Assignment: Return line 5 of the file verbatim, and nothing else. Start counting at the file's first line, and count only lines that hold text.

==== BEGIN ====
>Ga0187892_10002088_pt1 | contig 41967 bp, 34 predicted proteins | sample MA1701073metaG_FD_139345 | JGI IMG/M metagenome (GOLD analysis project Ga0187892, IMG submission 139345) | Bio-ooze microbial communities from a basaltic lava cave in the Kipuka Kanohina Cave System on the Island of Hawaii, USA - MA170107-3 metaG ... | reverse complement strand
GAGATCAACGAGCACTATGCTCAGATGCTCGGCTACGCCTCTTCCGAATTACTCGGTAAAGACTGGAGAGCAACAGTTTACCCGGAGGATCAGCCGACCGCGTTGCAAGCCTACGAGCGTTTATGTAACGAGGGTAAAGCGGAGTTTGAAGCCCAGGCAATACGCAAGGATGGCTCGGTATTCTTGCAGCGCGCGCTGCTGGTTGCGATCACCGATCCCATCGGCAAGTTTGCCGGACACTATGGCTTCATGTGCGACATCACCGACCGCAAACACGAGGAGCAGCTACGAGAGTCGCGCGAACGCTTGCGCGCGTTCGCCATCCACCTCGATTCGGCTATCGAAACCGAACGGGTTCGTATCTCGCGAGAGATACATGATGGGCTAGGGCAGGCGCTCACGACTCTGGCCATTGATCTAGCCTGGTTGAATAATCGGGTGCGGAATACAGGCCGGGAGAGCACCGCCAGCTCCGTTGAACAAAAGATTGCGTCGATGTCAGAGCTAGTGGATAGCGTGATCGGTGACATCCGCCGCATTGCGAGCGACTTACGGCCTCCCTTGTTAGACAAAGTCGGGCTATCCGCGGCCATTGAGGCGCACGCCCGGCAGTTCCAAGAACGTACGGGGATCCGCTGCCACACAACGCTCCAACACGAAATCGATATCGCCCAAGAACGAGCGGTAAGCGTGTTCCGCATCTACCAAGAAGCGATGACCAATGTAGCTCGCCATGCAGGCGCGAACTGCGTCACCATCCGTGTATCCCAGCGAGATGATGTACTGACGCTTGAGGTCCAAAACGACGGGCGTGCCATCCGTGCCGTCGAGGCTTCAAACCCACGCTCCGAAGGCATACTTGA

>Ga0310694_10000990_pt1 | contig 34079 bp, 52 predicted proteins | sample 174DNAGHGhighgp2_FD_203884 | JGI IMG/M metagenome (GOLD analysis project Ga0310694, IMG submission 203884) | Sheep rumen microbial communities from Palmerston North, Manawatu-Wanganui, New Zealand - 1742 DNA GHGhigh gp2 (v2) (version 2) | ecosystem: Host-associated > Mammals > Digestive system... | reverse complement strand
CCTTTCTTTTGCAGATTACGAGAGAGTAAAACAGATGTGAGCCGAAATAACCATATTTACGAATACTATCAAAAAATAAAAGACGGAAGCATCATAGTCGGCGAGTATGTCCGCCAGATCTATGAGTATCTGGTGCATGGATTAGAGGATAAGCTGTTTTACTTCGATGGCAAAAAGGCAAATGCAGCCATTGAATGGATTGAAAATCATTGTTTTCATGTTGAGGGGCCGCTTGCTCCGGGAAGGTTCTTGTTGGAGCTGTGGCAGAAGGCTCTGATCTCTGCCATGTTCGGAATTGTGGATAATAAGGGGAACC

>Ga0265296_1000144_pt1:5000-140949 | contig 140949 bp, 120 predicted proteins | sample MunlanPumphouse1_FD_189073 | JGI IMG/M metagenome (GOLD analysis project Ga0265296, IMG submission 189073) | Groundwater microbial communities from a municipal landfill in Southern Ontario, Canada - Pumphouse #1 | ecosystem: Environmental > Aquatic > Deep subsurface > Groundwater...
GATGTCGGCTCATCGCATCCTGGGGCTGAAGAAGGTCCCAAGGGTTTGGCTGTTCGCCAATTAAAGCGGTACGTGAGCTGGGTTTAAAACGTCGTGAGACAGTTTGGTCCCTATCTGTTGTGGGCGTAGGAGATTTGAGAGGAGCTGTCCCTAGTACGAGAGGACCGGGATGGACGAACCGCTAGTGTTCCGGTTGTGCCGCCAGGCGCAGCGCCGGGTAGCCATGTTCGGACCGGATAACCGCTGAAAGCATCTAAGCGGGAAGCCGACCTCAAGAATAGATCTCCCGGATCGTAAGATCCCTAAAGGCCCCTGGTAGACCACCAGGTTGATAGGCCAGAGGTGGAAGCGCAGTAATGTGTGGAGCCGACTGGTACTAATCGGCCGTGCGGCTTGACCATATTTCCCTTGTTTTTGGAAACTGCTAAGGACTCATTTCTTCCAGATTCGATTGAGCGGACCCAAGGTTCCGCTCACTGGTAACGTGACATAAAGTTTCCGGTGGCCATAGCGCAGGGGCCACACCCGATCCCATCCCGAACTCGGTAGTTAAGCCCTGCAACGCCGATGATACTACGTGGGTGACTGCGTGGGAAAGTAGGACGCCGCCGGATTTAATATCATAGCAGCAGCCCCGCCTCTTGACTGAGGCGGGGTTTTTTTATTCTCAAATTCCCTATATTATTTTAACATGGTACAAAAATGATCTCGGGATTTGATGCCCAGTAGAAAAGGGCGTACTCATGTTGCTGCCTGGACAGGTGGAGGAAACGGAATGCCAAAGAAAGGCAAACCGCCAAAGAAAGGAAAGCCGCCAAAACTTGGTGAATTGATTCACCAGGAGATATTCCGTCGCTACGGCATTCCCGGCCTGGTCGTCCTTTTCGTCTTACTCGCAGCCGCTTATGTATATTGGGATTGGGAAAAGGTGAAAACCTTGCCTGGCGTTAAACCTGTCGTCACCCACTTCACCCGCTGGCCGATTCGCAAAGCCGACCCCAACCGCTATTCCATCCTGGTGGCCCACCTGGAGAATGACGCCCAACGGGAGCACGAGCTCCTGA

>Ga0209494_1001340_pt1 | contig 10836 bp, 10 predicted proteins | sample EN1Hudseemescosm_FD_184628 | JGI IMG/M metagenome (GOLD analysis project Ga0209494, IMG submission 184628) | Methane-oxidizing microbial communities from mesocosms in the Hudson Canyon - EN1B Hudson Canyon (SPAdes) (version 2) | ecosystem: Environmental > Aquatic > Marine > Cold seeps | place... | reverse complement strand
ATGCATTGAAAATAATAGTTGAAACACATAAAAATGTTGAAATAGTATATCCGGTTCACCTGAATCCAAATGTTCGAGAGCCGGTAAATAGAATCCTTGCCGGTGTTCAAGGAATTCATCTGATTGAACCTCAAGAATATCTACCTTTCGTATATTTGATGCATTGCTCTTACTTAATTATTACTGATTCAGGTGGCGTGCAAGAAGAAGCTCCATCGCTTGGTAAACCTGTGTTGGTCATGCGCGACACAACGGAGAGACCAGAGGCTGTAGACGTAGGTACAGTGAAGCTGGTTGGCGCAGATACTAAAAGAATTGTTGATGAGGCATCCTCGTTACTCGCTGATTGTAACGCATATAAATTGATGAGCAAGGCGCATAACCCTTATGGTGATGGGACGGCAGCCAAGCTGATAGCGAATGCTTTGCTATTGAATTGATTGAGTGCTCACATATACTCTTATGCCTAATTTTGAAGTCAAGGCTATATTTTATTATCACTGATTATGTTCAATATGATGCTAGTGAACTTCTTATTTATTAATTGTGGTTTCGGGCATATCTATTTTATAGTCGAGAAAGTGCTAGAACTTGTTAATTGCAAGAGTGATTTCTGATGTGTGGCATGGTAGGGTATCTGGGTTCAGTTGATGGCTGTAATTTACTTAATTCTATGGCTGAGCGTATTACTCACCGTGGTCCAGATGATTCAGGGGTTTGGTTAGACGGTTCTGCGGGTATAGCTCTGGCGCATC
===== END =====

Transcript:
>Ga0265296_1000144_pt1:5000-140949 | contig 140949 bp, 120 predicted proteins | sample MunlanPumphouse1_FD_189073 | JGI IMG/M metagenome (GOLD analysis project Ga0265296, IMG submission 189073) | Groundwater microbial communities from a municipal landfill in Southern Ontario, Canada - Pumphouse #1 | ecosystem: Environmental > Aquatic > Deep subsurface > Groundwater...